Until mid-September 2023, the Golești Museum invites you to discover the stories of model villages in the Romanian countryside. The exhibition carried out by the Romanian Order of Architects, the branches in Argeș and Oltenia, represents the result of field and archival research, transposed into images and reliefs that visually narrate two of the most interesting sociological experiments, born from two disasters caused by fire and water in space Romanian countryside.


The interwar period, beyond its significant political challenges, witnessed substantial economic progress coupled with efforts to rapidly introduce elements of modern civilization into the Romanian rural landscape. The ambition of political decision-makers and intellectuals of the era was to modernize the material culture of rural areas without undermining traditional spirituality.

Alongside Dimitrie Gusti’s grand project in Bucharest, initiatives to create model villages proliferated across Romania. Some aimed to improve living standards and education, while others arose in response to unfortunate events or natural disasters.

In Vânjuleț, Mehedinți, educator and politician Teodor Costescu (March 30, 1864, Rovinari, Gorj – March 25, 1939, Bucharest) established such a model village. In 1913, using his wife’s dowry, he purchased the Vânjuleț estate. Soon, he discovered that the entire region was marshy, and its inhabitants were plagued by the dreadful disease of malaria. Thanks to Teodor Costescu, this swampy land transformed into a settlement with new houses, well-laid streets, electric lighting, a beautiful park, a civic center, a communal bath, and no fewer than six modern schools. Using his financial resources and unwavering vision, he began draining the marshes by constructing an 8-meter-wide canal linked to another 12-meter-wide and 12-kilometer-long canal. This system collected rainwater and snowmelt, making the area drier and safer. Roads within the village and those connecting it to neighboring villages were raised and paved; bridges and culverts were built, facilitating access and connectivity for the entire community. But Teodor Costescu didn’t stop there. He fought for the residents of Vânjuleț to obtain agricultural land and plots for houses. Additionally, he established a brass band composed of 30 villagers, thus bringing musical art to his community. Perhaps his most significant contribution was in the field of education. In place of a modest school where, in 1934, a priest taught just 17 students, Teodor Costescu built no fewer than six large and modern schools, equipped with terracotta stoves. These schools employed an impressive 33 teachers and instructors, educating no less than 664 students. This transformation made education a central pillar of the local community. Just a few weeks before his death, Teodor Costescu made one final gift to his community: he constructed a hospital for childbirth and child care. The model village of Vânjuleț received an honorable visit from King Carol II in 1934. On this occasion, the king signed a special decree awarding Teodor Costescu the “For Merit” Medal, a very rare distinction. This was the second royal medal received by this local hero, the first having been awarded by Carol I in 1890. Through dedication and vision, Teodor Costescu shaped the destiny of this place and became an example of a community leader for future generations.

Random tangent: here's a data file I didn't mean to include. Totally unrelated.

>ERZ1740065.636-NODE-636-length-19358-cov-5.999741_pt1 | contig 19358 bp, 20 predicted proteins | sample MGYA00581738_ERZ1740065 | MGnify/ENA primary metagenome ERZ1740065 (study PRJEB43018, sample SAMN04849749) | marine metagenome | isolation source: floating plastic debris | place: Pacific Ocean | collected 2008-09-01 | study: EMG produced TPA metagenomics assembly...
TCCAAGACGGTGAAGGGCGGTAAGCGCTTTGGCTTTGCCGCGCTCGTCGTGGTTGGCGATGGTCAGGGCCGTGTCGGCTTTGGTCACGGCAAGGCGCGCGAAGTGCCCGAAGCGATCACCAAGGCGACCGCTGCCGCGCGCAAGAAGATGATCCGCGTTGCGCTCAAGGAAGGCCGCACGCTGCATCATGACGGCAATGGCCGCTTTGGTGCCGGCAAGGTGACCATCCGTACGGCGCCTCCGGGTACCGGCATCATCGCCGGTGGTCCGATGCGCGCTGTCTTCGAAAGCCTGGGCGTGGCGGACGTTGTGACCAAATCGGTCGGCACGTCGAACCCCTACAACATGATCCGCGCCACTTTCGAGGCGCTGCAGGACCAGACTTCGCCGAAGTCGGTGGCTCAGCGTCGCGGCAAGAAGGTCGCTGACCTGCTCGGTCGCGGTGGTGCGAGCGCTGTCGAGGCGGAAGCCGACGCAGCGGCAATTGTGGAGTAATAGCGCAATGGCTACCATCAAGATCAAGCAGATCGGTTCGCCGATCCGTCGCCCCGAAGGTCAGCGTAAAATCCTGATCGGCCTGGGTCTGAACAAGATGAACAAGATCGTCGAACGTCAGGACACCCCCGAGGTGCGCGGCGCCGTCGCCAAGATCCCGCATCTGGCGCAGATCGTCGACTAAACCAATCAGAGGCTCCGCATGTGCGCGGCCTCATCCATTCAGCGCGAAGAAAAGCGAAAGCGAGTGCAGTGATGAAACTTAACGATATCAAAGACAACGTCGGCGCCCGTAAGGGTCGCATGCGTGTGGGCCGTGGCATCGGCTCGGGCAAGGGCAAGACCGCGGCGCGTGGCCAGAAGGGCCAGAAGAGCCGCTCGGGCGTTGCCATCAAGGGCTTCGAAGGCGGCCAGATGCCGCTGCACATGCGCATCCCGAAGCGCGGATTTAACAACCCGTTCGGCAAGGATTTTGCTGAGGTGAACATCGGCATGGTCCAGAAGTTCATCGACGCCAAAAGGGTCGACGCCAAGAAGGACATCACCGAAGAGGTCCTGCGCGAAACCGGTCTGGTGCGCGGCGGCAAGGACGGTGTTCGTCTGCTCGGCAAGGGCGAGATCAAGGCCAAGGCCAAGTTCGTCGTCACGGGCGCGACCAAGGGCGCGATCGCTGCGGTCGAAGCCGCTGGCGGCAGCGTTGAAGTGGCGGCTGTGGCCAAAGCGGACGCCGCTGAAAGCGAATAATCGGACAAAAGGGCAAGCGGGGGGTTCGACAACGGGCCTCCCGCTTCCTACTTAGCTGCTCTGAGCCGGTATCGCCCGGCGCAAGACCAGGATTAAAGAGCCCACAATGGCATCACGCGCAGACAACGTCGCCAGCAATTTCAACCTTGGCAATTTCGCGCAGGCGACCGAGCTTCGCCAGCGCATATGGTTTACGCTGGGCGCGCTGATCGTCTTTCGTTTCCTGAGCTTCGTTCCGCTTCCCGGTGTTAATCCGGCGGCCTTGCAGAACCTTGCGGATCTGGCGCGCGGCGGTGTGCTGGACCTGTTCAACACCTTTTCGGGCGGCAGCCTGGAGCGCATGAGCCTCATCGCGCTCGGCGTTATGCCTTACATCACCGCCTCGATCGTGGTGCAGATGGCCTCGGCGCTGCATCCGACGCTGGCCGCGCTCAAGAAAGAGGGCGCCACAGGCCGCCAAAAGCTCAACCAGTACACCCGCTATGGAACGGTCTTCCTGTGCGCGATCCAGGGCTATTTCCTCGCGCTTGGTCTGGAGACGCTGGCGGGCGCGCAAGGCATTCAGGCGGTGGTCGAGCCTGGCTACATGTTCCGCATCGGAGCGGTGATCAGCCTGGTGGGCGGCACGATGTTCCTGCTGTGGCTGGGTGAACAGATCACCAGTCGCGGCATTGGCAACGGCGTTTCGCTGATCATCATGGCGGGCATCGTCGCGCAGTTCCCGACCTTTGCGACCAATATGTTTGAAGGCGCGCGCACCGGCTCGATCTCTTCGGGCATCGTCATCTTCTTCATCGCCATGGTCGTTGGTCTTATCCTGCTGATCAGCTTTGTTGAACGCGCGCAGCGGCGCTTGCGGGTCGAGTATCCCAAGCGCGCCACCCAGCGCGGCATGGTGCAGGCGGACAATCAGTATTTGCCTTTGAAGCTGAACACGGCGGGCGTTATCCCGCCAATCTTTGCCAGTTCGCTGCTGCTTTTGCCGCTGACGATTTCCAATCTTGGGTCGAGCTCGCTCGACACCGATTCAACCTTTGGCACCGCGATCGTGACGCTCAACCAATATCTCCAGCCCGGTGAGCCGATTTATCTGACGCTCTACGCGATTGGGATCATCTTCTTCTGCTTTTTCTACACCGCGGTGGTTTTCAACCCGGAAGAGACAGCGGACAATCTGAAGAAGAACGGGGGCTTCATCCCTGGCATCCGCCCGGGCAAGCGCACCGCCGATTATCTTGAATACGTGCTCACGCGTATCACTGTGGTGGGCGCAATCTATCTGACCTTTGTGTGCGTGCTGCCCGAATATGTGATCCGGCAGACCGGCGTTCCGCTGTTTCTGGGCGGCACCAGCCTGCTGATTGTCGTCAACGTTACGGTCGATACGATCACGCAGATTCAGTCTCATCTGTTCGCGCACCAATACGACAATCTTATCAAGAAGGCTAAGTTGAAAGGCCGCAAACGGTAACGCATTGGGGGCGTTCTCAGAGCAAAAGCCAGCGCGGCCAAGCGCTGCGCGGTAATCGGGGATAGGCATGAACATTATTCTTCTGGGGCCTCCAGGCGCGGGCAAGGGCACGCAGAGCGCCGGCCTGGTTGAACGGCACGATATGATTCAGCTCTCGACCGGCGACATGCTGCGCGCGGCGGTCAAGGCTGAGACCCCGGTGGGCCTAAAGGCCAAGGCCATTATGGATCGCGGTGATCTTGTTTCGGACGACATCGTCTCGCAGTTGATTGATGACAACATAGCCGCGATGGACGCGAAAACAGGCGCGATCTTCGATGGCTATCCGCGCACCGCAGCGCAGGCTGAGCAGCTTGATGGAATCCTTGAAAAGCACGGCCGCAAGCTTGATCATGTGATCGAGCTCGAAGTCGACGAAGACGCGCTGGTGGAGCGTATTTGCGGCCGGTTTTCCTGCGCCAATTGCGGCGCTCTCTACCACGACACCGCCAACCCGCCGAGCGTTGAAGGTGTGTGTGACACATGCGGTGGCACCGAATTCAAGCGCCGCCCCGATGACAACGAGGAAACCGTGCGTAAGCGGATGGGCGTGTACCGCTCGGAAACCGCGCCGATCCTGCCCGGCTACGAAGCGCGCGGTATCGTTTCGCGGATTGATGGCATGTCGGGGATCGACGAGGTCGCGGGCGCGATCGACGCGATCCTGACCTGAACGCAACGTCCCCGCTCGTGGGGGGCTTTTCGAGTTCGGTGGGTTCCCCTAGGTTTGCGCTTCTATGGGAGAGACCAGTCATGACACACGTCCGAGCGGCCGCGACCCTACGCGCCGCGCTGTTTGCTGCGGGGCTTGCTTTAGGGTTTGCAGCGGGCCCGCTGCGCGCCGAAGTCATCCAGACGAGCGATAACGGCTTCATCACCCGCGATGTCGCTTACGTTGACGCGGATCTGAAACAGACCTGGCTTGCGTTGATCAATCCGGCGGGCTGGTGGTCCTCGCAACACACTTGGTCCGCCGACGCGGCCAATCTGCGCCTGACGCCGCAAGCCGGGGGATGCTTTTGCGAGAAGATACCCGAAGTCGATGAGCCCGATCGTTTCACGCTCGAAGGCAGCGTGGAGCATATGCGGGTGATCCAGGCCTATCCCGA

In Tigveni, Argeș, from 1938 to 1940, Gabriel Marinescu, the son of the teacher Marin Marinescu, modernized the village center by providing it with electricity from a power plant with two diesel engines. He built a mill and a water tower, installed water pumps on sidewalks equipped with trenches and culverts for drainage, cemented base fences, a communal bath, and twelve standard houses, transforming the locality into a model village.

In Topoloveni, Argeș, in 1938, Ion Mihalache inaugurated a series of edifices as a result of the cooperative movement he had initiated. These included the construction of the Cârcinov Market with a hotel and restaurant, a meat and fish market, ice cream parlors, shops, a village museum, and an exhibition, as well as paving, sewerage, and water supply. The project also featured a dispensary, public bath, electric lighting, a park, a sports field, a girls’ school with dependencies, the renovation of the Federal Hall’s auditorium, and the completion of cellars with tanks and installations. A band was formed and cooperative festivities concluded with a stadium meal and dancing in the park.